The European Community (EC), responding strongly to increasing tensions in its Polish back yard, has achieved what observers see as a new political maturity.
Two days of sober and sensible talks in Luxembourg Dec. 1 and 2 by the prime ministers and foreign ministers of the nine-nation Community ended with what officials here describe as a "robust" warning to the Russians.
And if statements following the secretly convened Warsaw Pact summit in Moscow Dec. 5 can be believed, the warning may have helped the Soviets to renounce what they call "the use or threat of force" in Poland.
The Luxembourg communique told the Russians (although not by name) to adhere to the Helsinki Final act and refrain from intervention in Poland, or risk "very serious consequences for the future of international relations in Europe and throughout the world."
But it also opened the door to meet Poland's own request for economic aid. Poland has asked for an extension of credits and a rescheduling of its huge debt repayment. It has also elicited the Community's willingness to sell some of its embarrassingly large, 300,000-ton "butter mountain" and its 275,000-ton beef stockpile at reduced prices.
The firmness adn timeliness of the Luxembourg communique, coming from a group accustomed to internal bickering over Britain's budget, French lamb, or North Sea fish is significant. It took three weeks for the EC to draw together a common response after the Soviet invasion of Afghanistan.
Government spokesmen here are keen to play down any sense that they see Soviet intervention, in spite of Moscow's renunciations, as inevitable. "We are not trying to talk ourselves into an invasion psychosis," said one diplomat. He stressed that the EC was not drawing up contingency plans for various invasion scenarios.
But Britain's Foreign Secretary, Lord Carrington, did expand on the "consequences" in a television interview. He suggested that some things dear to Soviet hearts --tions talks in Vienna and the Conference on Security and Cooperation in Europe talks in Madrid -- would be dead. Other negotiations --testing, and the development of Pershing and cruise missiles in Western Europe agreed by NATO last December -- would similarly wither.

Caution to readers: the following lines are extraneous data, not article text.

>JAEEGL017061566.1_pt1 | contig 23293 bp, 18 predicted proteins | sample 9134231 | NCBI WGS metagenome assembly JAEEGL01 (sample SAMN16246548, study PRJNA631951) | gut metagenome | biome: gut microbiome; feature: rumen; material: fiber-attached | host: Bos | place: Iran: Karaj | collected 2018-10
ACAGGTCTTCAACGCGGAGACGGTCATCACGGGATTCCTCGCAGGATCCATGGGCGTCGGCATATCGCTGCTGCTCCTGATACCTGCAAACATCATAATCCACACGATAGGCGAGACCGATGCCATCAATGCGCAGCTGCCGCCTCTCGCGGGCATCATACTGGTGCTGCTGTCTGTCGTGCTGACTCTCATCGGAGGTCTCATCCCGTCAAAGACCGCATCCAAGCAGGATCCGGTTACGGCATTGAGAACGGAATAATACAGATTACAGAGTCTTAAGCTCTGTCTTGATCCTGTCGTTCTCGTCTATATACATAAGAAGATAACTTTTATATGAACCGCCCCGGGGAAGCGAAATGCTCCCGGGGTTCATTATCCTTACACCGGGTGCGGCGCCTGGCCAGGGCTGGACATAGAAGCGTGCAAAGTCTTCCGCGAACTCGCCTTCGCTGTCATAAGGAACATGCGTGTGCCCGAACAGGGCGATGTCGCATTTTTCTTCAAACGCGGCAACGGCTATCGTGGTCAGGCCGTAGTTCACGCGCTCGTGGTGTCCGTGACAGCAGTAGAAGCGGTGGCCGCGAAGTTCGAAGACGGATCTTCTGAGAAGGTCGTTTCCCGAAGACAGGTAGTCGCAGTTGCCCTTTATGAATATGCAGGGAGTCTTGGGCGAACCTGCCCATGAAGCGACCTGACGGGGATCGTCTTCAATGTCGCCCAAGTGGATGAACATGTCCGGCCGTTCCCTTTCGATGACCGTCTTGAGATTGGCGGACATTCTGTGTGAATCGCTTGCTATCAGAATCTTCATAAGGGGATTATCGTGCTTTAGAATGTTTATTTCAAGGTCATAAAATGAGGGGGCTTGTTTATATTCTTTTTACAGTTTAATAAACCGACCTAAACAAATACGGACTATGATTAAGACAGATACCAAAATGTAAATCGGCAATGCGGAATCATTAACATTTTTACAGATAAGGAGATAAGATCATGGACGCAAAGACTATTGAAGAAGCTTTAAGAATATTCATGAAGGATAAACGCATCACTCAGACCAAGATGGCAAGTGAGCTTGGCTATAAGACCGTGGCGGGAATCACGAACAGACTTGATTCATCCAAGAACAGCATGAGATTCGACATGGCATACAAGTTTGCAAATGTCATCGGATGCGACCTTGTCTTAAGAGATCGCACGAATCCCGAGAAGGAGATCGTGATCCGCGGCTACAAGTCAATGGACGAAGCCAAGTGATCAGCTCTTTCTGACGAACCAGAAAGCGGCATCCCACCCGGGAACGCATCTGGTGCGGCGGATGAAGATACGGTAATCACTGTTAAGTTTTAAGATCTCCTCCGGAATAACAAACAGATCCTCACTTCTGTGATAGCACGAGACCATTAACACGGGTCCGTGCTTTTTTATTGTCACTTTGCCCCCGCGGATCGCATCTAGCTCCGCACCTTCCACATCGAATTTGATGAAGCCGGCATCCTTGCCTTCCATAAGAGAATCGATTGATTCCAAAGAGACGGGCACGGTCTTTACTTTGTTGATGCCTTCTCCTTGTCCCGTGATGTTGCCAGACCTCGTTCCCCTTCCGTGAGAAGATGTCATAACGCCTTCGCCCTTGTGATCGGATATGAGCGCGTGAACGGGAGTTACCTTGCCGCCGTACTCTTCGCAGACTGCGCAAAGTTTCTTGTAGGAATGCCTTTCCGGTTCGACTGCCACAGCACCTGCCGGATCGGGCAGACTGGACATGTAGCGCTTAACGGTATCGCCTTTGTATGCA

He also told a parliamentary committee that economic measures would be taken against the Soviets. What form they might take, however, remains a mystery -- since, as one diplomat explained, "Lord Carrington's contempt for sanctions knows no bounds."
Europe has not been alone in its concern. President Carter's announcement of an "unprecedented buildup of Soviet forces along the Polish border" came on Dec. 3 -- close enough to the Luxembourg communique to suggest to some observers a degree of coordination between the United States and Europe, which has been lacking during much of Mr. Carter's presidency.
Mr. Carter's language raised some eyebrows here. It appeared to some as typical American exaggeration, and subsequent comments by both Secretary of State Edmund Muskie and the president's National Security Adviser, Zbigniew Brzezinski, have softened the message.
Government spokesmen here, questioned about evidence of an "unprecedented buildup," cite only such preparations as:
* The imposition of travel restrictions on Western military observers in East Germany from Nov. 29 through Dec. 9 -- which cover an unusually large area, span an unusually long time, and occur at an unusual time of year, since normal Soviet troop rotations occur in October and November.
* The withdrawal of the East German ambassador from Warsaw.
* The closing of the East German-Polish border.
* The cancellation of military leave in East Germany.
* The calling up of reservists and the increased state of alertness of Warsaw Pact troops.
But well-placed officials in Washington, contacted by the Monitor, said the troop buildup was confirmed by "every means of intelligence at our disposal" -- which includes satellite surveillance and on-the-ground reports.
But analysts here are quick to distinguish between the capability to invade and the willingness to do so.